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Tales from a Red Odyssey: Mighty Munich, Mad Madrid

FC Bayern München’s rivalry with Real Madrid is one of Europe’s finest. It is also spiced with controversy. Ahead of this week’s Champions League quarter-final meeting with Los Merengues, Rick Joshua digs out a thirty year old classic from his new book Red Odyssey: An FC Bayern Fan Journey.

There has always been a bit of needle when Bayern play Real Madrid. It is with good reason that the Bavarians are called La Bestia Negra – “the black beast” – by the supporters of the Spanish giants.

We do not need to go too far back in time to read about this great rivalry. The antics of pantomime villains Sergio Ramos and Pepe. Mark van Bommel’s bras d’honneur in the direction of the Madrid crown when Bayern scored a crucial away goal. The laughs shared all around the world when Ramos attempted to single-handedly put a football on the moon.

All of these moments have helped to shape the rivalry, but one match would arguably define it. The first leg of the semi-final of the European Cup in 1987.

The first meeting between the two teams in European competition had come in 1976 when Bayern won 3-1 on aggregate en route to their third European Cup triumph, but the tie would be remembered more for the post-match scuffles than the result. At the end of the first leg at the Bernabéu that had finished 1-1, Gerd Müller was punched by a home ”supporter”, who then attacked the referee before finally being grounded by Bayern ‘keeper Sepp Maier.

Bayern had sealed the tie with a comfortable two-goal triumph in Munich, but the seeds of what would become a bitter rivalry had been sown. During the clubs’ second European meeting more than a decade later, the simmering pot would come quickly to the boil before spilling over completely.

With it being the Easter holidays I was now back home, able to watch the midweek football without having to cut the sound, lower the brightness to almost pitch blackness or listen out for the clicking feet of large dogs. With no English clubs in the competition, I knew that I would get to see at least ten solid minutes of the semi-final.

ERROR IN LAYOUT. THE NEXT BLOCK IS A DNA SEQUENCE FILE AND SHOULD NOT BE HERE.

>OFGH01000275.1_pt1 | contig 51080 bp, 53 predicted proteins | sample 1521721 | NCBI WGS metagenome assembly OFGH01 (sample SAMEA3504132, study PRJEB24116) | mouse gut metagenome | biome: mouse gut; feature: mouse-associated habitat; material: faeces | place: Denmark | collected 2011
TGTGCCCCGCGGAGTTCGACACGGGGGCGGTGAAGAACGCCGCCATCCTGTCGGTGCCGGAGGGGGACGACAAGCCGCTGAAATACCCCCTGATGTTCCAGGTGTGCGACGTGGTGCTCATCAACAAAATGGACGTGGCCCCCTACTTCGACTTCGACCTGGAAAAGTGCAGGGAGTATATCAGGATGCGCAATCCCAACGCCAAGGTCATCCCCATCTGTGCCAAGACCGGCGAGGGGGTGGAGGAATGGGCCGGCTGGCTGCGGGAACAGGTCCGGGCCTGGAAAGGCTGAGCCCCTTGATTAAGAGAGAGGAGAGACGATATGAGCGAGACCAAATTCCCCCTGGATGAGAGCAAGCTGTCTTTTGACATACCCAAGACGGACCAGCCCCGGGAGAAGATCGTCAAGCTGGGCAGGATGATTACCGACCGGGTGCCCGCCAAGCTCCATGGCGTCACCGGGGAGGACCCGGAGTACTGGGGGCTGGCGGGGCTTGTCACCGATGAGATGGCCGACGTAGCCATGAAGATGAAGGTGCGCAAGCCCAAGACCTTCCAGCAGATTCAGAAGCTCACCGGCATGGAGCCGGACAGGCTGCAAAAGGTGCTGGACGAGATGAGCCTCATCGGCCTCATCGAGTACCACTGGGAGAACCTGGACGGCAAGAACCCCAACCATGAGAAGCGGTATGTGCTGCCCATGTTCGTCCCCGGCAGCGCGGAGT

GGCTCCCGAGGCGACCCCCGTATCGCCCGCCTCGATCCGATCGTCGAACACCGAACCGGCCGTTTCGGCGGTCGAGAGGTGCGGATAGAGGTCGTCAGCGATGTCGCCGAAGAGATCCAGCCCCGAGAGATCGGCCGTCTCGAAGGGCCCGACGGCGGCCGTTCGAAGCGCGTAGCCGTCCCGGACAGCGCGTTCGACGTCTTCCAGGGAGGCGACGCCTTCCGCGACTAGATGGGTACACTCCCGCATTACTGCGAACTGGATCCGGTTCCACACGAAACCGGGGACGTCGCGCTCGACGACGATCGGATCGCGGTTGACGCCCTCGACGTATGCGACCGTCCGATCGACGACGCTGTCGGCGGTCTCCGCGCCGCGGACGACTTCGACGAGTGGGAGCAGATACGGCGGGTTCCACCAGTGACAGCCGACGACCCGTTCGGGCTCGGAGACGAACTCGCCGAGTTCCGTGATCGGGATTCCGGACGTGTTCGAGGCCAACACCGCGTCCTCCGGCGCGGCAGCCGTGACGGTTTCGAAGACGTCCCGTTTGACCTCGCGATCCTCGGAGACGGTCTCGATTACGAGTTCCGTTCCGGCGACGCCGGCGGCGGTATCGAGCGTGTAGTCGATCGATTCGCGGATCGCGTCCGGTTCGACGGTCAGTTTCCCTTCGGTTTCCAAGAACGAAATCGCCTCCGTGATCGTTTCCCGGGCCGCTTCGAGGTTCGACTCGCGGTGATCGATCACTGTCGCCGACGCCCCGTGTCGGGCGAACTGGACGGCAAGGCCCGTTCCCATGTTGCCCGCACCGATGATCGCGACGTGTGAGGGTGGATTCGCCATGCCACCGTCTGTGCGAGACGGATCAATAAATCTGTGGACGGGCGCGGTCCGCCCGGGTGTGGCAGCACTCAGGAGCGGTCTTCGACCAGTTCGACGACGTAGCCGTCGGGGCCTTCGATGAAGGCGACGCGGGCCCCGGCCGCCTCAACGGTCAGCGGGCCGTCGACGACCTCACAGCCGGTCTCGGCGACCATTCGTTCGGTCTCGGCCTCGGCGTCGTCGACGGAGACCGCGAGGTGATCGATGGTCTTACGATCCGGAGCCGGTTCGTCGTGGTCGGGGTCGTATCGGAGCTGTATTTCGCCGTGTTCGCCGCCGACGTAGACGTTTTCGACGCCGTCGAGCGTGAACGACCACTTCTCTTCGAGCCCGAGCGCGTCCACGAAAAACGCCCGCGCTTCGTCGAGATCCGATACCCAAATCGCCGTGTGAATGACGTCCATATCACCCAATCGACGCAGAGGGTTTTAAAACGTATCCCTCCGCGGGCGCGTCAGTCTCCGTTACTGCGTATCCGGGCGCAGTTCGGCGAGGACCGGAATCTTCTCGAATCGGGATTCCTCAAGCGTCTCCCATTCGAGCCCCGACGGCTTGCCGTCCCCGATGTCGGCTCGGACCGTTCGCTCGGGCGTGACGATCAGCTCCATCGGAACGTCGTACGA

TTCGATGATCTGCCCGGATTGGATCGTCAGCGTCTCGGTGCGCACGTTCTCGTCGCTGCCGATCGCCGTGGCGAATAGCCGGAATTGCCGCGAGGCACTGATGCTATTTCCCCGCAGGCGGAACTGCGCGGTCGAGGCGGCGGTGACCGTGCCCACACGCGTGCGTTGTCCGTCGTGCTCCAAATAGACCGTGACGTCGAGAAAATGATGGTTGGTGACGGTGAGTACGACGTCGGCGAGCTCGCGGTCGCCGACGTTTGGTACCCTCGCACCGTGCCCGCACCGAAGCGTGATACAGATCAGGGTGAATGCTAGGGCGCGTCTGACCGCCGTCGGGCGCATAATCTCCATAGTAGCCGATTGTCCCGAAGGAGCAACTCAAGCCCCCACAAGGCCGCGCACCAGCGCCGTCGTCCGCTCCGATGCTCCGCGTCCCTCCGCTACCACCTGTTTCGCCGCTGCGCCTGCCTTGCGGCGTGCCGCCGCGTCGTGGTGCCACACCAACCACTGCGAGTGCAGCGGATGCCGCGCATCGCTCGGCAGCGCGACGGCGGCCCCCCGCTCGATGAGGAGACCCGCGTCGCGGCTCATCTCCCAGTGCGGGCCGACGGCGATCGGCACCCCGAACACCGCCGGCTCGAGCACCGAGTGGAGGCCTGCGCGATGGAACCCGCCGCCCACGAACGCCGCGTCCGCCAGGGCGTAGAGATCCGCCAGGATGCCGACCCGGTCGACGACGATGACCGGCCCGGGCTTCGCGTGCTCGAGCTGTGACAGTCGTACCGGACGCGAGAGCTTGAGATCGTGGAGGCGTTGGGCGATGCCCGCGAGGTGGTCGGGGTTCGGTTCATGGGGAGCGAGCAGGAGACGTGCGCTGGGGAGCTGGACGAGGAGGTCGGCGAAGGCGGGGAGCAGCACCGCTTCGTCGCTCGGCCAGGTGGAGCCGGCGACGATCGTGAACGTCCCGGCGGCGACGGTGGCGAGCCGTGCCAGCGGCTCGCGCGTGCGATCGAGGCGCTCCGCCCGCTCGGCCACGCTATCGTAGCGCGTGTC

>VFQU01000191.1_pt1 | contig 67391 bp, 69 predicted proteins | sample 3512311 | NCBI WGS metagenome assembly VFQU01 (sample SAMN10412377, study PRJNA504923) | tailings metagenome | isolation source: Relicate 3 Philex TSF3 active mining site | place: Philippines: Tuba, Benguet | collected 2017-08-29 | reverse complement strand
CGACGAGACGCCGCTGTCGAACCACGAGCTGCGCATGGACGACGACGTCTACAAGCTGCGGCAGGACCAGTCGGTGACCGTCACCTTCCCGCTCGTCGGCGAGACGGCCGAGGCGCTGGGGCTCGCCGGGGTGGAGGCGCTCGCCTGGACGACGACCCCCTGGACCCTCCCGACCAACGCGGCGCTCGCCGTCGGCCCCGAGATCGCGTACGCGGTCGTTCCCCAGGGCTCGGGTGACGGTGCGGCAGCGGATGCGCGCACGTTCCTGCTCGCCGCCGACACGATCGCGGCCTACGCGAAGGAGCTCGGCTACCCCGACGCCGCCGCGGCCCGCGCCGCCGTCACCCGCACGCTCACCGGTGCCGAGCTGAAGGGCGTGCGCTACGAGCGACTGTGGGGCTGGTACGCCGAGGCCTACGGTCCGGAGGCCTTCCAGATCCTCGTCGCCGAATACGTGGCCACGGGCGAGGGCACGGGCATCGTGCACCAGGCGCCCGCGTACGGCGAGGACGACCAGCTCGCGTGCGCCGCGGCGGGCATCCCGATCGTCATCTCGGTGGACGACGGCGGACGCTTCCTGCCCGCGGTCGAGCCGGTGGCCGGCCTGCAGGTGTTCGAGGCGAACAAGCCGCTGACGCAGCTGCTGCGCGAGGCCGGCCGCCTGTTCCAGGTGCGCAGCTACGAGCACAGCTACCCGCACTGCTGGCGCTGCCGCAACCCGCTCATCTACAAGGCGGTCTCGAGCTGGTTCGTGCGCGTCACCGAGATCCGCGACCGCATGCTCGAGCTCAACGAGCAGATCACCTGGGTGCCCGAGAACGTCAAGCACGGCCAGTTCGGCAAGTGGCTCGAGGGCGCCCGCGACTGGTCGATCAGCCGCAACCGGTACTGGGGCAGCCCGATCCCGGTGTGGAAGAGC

I must have seen hundreds of matches involving Bayern over the years, but somehow this one has always stuck in the memory. Having recorded the ten minutes of highlights, I cannot even begin to count how many times I must have watched it afterwards. These days the highlights of many great matches from the past are easy to find on YouTube, but back in 1987 it was like gold dust.

With only eleven minutes on the clock, Klaus Augenthaler put Bayern 1-0 up with one of those famous long-range drives. Then, just short of the half-hour mark, Lothar Matthäus doubled the lead from the penalty spot after Roland Wohlfarth was crudely clattered by ‘keeper Francisco Buyo. Two became three when Wohlfarth calmly chipped the ball over the hapless Madrid Torhüter, and Bayern looked to be safely on their way to the final. Then, all hell broke loose.

Just two minutes after Bayern’s third goal, Matthäus and Real midfielder Chendo were competing for a fifty-fifty ball. Having taken a spectacular tumble, the Spaniard leaped back up and shoved Matthäus to the ground. Prostrate on the pitch, the Bayern midfielder could not have even begun to imagine what was coming next. Out of nowhere, the talented but highly temperamental Juanito suddenly charged like a crazed bull into the fray and stamped hard on Matthäus’ back, before bellowing an insult and following up with another even more vicious stamp on the Bayern man’s face – an offence so blatant that it beggared belief. In all my years I had never seen such a thing take place in a football match.

Juanito was immediately dismissed and would be subsequently banned from the game for five years, and Leo Beenhakker’s side were actually lucky not to have Manuel Sanchís sent off as well as he too got in on the act with a sneaky step on the stricken Matthäus’ knee while the referee wasn’t looking. This wasn’t football, but criminal thuggery of the worst sort.

Ten-man Madrid pulled a goal back through the prolific Emilio Butragueño just before half-time, but another Matthäus penalty after a ridiculously obvious handball restored Bayern’s three-goal advantage. To really cap off a terrible evening for the Spanish champions, defender Mino also received his marching orders eighteen minutes before the final whistle. Madrid finished the game with nine men, but it could very easily have been seven or less.

The assault on Matthäus by Juanito was an incident that instilled in me a deep and somewhat visceral hatred of Real Madrid that remains to this day. It might sound particularly harsh, but when I heard that the controversial Spaniard had died in a car accident some years later I was certainly not going to be shedding any tears.

The second leg saw Bayern lose by a single goal, putting them into the final 4-2 on aggregate. More crucially, skipper Klaus Augenthaler was shown a red card, ruling him out of the showpiece in Vienna. Which is, of course, another story.

Published at the beginning of 2017, Red Odyssey: An FC Bayern Fan Journey is now on sale at Amazon. You can find out more by checking out the official website, www.redodyssey.co.uk.

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